While crowdsourced democratic deliberation is becoming more common in open policymaking, it remains unclear what its value and role is — and should be, and could be — in policymaking. This paper examines crowdsourced democratic deliberation and its features, comparing it to the traditional mini-publics approach in democratic deliberation and to general online deliberation. The paper shows the promise of crowdsourced democratic deliberation as a method for scaling up deliberation to masses, while also illuminating its challenges, rooted in the self-selected and distributed nature of crowdsourcing. The paper concludes that the value of crowdsourced democratic deliberation remains mainly procedural rather than instrumental in policymaking.
This paper shows how the two virtues of collective intelligence – cognitive diversity and large crowds – turn into perils in crowdsourced policymaking. That is because of a conflict between the logic of the crowds and the logic of policymaking. The crowd's logic differs from that of traditional policymaking in several aspects. To mention some of those: In traditional policymaking it is a small group of experts making proposals to the policy, whereas in crowdsourced policymaking, it is a large, anonymous crowd with a mixed level of expertise. The crowd proposes atomicideas, whereas traditional policymaking is used to dealing with holistic and synthesized proposals. By drawing on data from a crowdsourced law-making process in Finland, the paper shows how the logics of the crowds and policymaking collide in practice. The conflict prevents policymaking fully benefiting from the crowd's input, and it also hinders governments from adopting crowdsourcing more widely as a practice for deploying open policymaking practices.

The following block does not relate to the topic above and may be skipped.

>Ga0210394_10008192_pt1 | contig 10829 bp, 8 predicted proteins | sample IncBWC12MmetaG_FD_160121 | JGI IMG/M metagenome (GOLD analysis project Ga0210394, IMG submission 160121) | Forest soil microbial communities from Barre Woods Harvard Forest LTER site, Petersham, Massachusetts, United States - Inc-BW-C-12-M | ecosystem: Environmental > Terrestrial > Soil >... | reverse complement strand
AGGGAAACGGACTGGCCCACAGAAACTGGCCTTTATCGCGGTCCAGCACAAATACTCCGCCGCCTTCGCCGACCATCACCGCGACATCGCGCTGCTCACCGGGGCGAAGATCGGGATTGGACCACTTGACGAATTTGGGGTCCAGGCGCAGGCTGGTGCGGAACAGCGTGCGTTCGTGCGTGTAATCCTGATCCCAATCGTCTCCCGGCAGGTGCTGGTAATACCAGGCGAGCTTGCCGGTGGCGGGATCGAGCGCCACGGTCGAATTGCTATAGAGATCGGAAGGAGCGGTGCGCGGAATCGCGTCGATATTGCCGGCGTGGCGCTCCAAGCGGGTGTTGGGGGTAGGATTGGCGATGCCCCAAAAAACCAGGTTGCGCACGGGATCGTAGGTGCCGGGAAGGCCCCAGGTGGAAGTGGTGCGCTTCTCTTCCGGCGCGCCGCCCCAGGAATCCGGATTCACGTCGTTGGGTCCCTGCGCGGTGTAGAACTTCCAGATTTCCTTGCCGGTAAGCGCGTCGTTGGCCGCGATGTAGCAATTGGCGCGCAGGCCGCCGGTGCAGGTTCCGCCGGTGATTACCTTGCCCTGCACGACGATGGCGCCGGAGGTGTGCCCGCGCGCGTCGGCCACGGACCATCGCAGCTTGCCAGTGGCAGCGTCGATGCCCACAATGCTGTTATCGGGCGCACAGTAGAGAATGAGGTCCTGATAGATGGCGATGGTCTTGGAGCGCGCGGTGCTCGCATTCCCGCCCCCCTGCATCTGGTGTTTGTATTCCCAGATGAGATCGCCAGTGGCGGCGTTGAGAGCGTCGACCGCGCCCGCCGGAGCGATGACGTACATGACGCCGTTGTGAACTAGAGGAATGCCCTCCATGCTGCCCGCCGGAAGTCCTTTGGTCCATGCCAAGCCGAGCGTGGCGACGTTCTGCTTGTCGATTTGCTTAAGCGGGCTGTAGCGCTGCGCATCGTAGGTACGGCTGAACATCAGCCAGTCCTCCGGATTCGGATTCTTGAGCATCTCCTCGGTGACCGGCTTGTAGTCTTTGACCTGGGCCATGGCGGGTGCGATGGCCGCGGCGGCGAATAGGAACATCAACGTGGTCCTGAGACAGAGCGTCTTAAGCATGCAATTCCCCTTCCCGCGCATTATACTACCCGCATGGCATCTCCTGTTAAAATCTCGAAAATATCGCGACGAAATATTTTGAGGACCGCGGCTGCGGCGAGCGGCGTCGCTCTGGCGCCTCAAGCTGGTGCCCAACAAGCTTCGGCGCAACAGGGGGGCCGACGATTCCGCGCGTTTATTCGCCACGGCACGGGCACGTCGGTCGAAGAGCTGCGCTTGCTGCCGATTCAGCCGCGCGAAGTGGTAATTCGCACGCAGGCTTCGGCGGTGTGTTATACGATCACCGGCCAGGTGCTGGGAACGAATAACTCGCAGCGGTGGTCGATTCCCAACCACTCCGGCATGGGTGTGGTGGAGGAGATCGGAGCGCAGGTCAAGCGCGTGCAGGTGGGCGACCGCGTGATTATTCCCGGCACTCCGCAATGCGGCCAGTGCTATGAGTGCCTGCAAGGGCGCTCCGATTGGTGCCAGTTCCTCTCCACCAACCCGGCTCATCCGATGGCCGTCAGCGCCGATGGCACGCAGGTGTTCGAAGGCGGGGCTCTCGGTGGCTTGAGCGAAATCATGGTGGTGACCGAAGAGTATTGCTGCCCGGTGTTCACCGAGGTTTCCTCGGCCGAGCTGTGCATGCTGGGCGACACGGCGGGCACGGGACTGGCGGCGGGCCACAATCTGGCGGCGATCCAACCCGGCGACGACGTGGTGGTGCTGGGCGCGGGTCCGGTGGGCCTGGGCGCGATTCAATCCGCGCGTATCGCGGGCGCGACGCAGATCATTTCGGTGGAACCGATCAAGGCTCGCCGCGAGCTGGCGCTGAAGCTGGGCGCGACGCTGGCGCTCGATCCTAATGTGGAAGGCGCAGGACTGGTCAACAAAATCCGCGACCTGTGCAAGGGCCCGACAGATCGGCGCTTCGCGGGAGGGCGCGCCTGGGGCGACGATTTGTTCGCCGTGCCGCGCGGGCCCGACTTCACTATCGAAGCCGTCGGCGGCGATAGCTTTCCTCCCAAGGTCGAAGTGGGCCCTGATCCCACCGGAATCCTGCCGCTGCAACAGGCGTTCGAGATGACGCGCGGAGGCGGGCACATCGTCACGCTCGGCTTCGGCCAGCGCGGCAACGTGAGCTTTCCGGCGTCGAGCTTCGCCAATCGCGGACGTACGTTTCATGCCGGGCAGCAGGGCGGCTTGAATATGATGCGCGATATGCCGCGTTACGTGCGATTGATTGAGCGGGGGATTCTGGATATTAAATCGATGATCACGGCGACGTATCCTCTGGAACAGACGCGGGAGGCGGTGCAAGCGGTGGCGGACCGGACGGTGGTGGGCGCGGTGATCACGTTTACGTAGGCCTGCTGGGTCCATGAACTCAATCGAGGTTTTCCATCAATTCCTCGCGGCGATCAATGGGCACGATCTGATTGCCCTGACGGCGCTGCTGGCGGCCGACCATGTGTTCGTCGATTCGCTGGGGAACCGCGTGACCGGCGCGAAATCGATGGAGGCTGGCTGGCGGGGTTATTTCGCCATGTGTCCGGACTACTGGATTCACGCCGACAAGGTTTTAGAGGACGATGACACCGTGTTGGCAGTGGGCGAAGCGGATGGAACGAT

This paper examines the impact of crowdsourcing on a policymaking process by using a novel data analytics tool calledCivic CrowdAnalytics, applying Natural Language Processing (NLP) methods such as concept extraction, word association and sentiment analysis. By drawing on data from a crowdsourced urban planning process in the City of Palo Alto in California, we examine the influence of civic input on the city's Comprehensive City Plan update. The findings show that the impact of citizens' voices depends on the volume and the tone of their demands. A higher demand with a stronger tone results in more policy changes. We also found an interesting and unexpected result: thecity government in Palo Alto mirrors more or less the online crowd's voice while citizen representatives rather filter thanmirror the crowd's will. While NLP methods show promise in making the analysis of the crowdsourced input more efficient, there are several issues. The accuracy rates should be improved. Furthermore, there is still considerable amount of human work in training the algorithm.